No, I don’t. Before I started writing, I was in advertising, and before I did anything, I spent five years doing improvisational comedy here in New York City and I met a guy named Bruce Willis in our troop. He shaved his head and moved to California — we don’t know what happened to him. And whenever Robin Williams was in New York City doing like a movie or something, he would jump up on stage with us. When you do improv, there’s only one rule and that rules is to say “Yes, ma'am.” Take whatever happened in the scene and move it forward. When I write my first draft, I give myself permission to write a really bad, terrible, stinky, no good, first draft. And I just move ahead and I kind of make stuff up and I get it down on paper, then I come back the next day and start rewriting. The secret to never having writer’s block is to not try to make it perfect the first time because I’m here to tell you nobody gets it right the first time.

Did you do anything else besides writing books?

Yes, I wrote comedy for about five years, and while I did that, I worked at a bank, where I could type. I supported myself by typing, and then I got a job in advertising, which I did for almost 20 years. I wrote TV and radio commercials for almost 20 years. And then I quit and I said, you know that guy James Patterson had a pretty good career when he quit advertising. Maybe I could do the same thing. And then we ended up writing books together.

When you’re not writing, what do you enjoy doing?

Thinking about what I’m going to write next. My father had all sorts of hobbies. I don’t have any hobbies like stamp collecting or going collecting or anything because I like what I do. If you could find something you love to do and someone will pay you to do it, you’ll never have to work a day in your life.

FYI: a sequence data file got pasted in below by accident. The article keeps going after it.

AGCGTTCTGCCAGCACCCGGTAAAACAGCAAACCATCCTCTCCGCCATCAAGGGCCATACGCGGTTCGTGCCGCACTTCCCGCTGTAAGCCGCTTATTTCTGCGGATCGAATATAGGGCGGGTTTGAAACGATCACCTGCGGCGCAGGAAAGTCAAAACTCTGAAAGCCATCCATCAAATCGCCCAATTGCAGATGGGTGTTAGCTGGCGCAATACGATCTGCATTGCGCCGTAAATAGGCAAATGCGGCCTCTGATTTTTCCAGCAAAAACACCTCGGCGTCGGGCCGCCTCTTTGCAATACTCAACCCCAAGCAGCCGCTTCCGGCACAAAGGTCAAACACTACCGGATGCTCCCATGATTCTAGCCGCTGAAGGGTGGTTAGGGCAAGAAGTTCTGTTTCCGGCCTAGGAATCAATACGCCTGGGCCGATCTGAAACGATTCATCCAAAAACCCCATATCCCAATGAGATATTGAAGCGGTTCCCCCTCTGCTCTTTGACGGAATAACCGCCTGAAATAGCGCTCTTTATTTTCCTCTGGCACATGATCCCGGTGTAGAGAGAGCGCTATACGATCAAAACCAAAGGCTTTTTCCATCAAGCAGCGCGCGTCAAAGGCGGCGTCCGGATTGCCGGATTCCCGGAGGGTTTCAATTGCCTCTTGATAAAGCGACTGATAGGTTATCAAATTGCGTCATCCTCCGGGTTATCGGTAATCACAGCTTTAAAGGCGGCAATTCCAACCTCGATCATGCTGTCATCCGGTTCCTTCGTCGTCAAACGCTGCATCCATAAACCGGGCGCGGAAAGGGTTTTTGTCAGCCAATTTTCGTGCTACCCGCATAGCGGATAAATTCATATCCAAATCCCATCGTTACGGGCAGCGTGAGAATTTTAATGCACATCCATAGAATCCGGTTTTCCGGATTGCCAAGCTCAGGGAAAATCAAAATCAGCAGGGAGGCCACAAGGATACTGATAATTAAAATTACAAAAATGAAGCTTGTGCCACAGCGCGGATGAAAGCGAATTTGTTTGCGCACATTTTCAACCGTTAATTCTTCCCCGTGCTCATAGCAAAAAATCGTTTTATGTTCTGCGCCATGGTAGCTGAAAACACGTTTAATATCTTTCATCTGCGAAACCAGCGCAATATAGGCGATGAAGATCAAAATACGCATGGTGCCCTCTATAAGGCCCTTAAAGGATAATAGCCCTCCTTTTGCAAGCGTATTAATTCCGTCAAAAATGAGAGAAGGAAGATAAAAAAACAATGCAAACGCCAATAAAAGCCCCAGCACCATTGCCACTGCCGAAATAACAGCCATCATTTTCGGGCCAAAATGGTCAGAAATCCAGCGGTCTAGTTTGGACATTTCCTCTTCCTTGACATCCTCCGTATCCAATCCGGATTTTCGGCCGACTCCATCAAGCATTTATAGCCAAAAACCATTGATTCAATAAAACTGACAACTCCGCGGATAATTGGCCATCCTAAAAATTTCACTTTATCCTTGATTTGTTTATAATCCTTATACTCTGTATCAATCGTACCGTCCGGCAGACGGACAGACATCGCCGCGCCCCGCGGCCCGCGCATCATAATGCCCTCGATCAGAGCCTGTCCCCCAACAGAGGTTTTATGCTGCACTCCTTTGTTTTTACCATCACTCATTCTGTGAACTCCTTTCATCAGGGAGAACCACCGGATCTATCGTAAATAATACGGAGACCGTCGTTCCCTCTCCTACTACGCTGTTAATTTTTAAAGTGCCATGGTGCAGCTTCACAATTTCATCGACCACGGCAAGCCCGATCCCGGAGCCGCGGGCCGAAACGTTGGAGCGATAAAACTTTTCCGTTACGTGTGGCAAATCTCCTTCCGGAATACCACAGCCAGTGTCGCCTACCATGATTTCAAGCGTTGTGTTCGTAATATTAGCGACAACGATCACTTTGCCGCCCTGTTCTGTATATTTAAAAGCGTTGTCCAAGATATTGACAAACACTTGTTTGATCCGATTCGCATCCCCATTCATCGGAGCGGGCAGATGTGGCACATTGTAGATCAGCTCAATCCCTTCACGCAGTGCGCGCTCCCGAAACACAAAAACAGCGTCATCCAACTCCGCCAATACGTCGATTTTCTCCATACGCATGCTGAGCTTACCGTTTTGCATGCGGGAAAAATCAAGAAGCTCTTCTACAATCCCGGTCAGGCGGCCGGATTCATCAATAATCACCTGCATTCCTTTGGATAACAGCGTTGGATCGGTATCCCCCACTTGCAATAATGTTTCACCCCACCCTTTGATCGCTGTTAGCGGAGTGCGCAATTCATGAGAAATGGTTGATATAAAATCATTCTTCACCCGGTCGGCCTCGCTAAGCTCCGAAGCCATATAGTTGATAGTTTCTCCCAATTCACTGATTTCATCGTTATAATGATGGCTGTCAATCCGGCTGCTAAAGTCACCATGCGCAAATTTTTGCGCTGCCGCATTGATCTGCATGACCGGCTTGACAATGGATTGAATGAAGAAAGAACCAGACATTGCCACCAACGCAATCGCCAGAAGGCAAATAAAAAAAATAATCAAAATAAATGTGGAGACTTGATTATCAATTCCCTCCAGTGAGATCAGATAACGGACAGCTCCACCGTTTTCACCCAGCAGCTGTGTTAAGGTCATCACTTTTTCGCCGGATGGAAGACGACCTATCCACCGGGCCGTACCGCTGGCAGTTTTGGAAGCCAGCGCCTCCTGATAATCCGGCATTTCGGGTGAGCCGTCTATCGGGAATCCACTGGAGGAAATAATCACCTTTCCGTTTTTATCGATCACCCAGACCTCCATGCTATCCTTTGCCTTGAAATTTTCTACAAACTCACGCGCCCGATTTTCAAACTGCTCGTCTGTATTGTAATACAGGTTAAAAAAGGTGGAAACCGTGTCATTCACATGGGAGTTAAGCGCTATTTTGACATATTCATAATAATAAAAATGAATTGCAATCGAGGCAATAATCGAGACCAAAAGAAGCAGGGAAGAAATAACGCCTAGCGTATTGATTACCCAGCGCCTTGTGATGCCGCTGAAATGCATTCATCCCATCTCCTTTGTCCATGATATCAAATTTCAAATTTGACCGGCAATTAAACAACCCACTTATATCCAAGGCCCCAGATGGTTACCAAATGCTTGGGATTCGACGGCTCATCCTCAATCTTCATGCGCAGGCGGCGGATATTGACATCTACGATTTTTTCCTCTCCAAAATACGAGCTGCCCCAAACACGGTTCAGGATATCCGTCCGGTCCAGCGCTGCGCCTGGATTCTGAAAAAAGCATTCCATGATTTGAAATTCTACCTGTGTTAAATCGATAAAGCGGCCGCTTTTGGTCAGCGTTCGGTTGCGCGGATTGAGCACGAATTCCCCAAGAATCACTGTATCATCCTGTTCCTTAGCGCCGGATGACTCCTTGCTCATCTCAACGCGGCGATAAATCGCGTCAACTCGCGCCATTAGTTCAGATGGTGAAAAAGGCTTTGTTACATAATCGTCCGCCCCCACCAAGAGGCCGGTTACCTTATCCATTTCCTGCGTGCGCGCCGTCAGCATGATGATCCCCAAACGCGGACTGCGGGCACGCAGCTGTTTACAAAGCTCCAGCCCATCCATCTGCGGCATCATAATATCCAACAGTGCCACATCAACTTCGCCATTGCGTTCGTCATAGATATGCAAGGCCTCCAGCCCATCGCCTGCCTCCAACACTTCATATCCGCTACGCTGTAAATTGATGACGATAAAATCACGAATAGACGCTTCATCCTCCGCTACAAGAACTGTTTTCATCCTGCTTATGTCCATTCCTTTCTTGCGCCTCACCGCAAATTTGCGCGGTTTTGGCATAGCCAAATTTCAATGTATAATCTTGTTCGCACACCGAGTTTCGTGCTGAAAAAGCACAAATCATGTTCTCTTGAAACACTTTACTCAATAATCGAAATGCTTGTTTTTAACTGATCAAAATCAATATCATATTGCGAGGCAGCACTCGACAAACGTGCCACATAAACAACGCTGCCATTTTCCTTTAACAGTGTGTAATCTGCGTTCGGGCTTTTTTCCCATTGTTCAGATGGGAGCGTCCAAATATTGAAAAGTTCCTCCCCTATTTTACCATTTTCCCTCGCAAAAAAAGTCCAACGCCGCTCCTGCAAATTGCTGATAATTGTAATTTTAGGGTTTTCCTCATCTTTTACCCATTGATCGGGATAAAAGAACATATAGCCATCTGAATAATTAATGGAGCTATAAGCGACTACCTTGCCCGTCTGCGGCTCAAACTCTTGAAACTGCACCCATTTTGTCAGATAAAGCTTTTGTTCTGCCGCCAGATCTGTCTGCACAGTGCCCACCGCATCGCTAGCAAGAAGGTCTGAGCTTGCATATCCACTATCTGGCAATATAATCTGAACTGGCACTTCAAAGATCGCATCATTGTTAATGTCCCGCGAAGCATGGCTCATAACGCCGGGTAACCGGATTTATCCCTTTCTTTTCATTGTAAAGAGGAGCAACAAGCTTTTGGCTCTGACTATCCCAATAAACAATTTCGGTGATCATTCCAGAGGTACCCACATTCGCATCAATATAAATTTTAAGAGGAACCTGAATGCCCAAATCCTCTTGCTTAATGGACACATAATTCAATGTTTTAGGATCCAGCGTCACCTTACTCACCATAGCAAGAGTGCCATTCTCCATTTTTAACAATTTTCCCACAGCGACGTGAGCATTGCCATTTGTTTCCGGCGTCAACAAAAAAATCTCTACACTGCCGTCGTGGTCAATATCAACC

Why did you collaborate with James Patterson?

He’s been the number one bestselling author in America for like 20 to 30 years. He’s actually in The Guinness Book of World Records for having more number one bestsellers then any author who’s ever lived ... He’s like super famous and also a nice guy. I remember we had fun. I learned a lot from him. I worked for him for four years at the advertising agency, and writing books is fun. He does the outline and then I execute against it and I send him like 10,000 words a month. 

What day do you usually write your stories?

I usually write my stories Monday through Friday, but my wife would disagree. She would tell you I write every day. I’m always writing or at least thinking about what I’m going to write.

How many people does it take to create a book?

Well, give me that book right behind you, I’ll show you. Because what I try to do is say thank you to all the people who helped me. These are all the people that helped make this book come out. Thousands of people. All in Random House and my publicist friends and the people in marketing, the editor and the editors who have editors on top of them and sales people, design people and art people. So it’s just not me. 

Did you enjoy writing and reading in school?

I enjoyed it quite a bit and I found every opportunity I could. Like at your school I would try and be on Kidsday because that’s pretty cool. When I was in school I was always trying, like in junior high school, which is what we use to call middle school, we had school newspaper. So I worked on that and I used to like to write stories that made my friends go, "you tricked me" — like putting a twist at the end. I had a lot of fun doing that. 

Tami Koller’s fourth-grade class, Aquebogue Elementary School